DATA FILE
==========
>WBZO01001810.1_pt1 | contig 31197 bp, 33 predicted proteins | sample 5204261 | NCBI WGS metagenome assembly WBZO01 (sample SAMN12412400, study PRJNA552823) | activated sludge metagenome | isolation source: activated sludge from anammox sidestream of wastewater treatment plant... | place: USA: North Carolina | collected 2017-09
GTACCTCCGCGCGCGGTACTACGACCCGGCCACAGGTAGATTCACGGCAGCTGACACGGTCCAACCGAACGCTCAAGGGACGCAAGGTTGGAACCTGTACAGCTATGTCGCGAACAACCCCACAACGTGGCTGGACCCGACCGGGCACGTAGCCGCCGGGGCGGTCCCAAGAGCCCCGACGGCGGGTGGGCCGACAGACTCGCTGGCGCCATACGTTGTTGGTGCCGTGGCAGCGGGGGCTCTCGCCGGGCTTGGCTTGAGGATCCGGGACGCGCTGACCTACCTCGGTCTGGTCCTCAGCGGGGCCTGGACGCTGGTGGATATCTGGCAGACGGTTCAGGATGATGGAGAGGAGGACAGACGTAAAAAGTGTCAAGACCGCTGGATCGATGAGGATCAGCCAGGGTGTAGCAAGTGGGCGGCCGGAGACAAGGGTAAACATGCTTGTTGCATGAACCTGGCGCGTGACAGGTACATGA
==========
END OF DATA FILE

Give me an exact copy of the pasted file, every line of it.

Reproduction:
>WBZO01001810.1_pt1 | contig 31197 bp, 33 predicted proteins | sample 5204261 | NCBI WGS metagenome assembly WBZO01 (sample SAMN12412400, study PRJNA552823) | activated sludge metagenome | isolation source: activated sludge from anammox sidestream of wastewater treatment plant... | place: USA: North Carolina | collected 2017-09
GTACCTCCGCGCGCGGTACTACGACCCGGCCACAGGTAGATTCACGGCAGCTGACACGGTCCAACCGAACGCTCAAGGGACGCAAGGTTGGAACCTGTACAGCTATGTCGCGAACAACCCCACAACGTGGCTGGACCCGACCGGGCACGTAGCCGCCGGGGCGGTCCCAAGAGCCCCGACGGCGGGTGGGCCGACAGACTCGCTGGCGCCATACGTTGTTGGTGCCGTGGCAGCGGGGGCTCTCGCCGGGCTTGGCTTGAGGATCCGGGACGCGCTGACCTACCTCGGTCTGGTCCTCAGCGGGGCCTGGACGCTGGTGGATATCTGGCAGACGGTTCAGGATGATGGAGAGGAGGACAGACGTAAAAAGTGTCAAGACCGCTGGATCGATGAGGATCAGCCAGGGTGTAGCAAGTGGGCGGCCGGAGACAAGGGTAAACATGCTTGTTGCATGAACCTGGCGCGTGACAGGTACATGA